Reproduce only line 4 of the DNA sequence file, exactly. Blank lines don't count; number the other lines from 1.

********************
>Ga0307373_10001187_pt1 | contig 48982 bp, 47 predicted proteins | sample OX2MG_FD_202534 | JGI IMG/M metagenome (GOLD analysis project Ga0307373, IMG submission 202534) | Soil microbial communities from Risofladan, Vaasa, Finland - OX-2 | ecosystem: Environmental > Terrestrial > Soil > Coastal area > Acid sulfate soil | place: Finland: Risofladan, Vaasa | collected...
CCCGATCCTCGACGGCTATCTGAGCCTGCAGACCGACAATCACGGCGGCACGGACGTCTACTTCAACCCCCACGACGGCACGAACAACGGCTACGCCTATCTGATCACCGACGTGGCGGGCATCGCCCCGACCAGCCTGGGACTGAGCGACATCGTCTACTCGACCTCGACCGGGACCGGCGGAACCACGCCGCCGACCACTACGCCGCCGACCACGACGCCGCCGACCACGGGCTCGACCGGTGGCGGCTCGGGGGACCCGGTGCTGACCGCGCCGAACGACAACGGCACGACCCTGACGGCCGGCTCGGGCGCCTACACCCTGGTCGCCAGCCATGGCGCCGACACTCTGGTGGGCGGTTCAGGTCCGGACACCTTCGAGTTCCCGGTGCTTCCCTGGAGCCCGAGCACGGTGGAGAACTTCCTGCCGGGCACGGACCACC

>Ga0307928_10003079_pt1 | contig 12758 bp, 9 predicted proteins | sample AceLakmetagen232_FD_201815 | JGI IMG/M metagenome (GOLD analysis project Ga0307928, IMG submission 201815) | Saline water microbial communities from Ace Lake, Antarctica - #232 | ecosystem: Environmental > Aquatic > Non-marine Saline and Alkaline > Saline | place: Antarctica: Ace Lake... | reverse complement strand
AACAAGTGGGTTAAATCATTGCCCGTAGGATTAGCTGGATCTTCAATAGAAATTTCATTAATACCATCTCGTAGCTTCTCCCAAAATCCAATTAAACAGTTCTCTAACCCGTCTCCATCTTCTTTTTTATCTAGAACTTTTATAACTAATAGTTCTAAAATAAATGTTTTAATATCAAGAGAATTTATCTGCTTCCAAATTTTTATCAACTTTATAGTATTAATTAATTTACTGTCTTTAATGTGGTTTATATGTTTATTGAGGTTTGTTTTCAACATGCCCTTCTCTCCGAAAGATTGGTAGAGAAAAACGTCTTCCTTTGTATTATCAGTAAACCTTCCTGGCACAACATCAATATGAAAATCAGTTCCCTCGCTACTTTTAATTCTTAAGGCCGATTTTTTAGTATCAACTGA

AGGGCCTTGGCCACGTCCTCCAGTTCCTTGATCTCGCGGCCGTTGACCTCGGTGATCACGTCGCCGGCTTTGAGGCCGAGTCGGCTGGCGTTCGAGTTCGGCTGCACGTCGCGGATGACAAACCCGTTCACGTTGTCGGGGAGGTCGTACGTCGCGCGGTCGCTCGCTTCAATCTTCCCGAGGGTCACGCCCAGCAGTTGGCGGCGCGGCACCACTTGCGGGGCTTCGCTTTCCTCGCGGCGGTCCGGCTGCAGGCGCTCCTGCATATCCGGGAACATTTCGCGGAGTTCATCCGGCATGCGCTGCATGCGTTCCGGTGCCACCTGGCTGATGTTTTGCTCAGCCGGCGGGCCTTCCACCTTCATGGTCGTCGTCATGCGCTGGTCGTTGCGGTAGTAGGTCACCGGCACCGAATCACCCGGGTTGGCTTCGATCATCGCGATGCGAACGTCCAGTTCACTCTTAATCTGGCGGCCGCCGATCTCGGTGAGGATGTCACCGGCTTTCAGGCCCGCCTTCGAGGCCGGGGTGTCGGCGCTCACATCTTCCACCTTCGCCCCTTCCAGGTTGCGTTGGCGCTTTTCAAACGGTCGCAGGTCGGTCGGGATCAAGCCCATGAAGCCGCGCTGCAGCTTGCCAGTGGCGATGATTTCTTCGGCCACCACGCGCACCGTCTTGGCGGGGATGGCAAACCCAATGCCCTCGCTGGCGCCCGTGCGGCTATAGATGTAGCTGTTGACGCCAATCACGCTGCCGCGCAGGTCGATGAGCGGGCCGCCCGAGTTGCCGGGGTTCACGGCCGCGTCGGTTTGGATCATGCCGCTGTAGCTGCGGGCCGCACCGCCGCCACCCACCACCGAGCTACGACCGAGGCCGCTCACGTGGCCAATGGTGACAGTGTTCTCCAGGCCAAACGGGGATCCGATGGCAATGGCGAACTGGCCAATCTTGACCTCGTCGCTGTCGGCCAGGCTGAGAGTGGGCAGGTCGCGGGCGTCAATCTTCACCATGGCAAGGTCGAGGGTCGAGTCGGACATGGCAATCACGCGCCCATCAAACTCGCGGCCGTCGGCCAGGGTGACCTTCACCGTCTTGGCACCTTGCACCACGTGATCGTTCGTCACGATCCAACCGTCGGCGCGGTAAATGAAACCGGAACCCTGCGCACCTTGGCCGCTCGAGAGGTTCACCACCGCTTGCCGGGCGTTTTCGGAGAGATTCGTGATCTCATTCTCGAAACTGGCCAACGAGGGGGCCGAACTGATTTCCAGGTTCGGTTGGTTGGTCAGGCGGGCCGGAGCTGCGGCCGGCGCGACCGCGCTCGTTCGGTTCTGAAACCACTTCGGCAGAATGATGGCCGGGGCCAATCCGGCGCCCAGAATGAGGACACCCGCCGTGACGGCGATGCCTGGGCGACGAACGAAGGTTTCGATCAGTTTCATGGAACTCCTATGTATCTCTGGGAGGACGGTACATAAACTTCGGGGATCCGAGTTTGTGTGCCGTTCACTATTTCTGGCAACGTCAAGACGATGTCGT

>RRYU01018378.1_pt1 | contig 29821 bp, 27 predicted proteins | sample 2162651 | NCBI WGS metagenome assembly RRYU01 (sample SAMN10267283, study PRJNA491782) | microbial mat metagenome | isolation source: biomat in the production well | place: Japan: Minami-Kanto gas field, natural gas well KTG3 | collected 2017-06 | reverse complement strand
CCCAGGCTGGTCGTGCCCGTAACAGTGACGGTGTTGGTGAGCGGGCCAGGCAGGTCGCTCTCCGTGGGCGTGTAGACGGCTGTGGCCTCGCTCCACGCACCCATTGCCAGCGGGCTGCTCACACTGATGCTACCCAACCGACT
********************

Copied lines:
AACAAGTGGGTTAAATCATTGCCCGTAGGATTAGCTGGATCTTCAATAGAAATTTCATTAATACCATCTCGTAGCTTCTCCCAAAATCCAATTAAACAGTTCTCTAACCCGTCTCCATCTTCTTTTTTATCTAGAACTTTTATAACTAATAGTTCTAAAATAAATGTTTTAATATCAAGAGAATTTATCTGCTTCCAAATTTTTATCAACTTTATAGTATTAATTAATTTACTGTCTTTAATGTGGTTTATATGTTTATTGAGGTTTGTTTTCAACATGCCCTTCTCTCCGAAAGATTGGTAGAGAAAAACGTCTTCCTTTGTATTATCAGTAAACCTTCCTGGCACAACATCAATATGAAAATCAGTTCCCTCGCTACTTTTAATTCTTAAGGCCGATTTTTTAGTATCAACTGA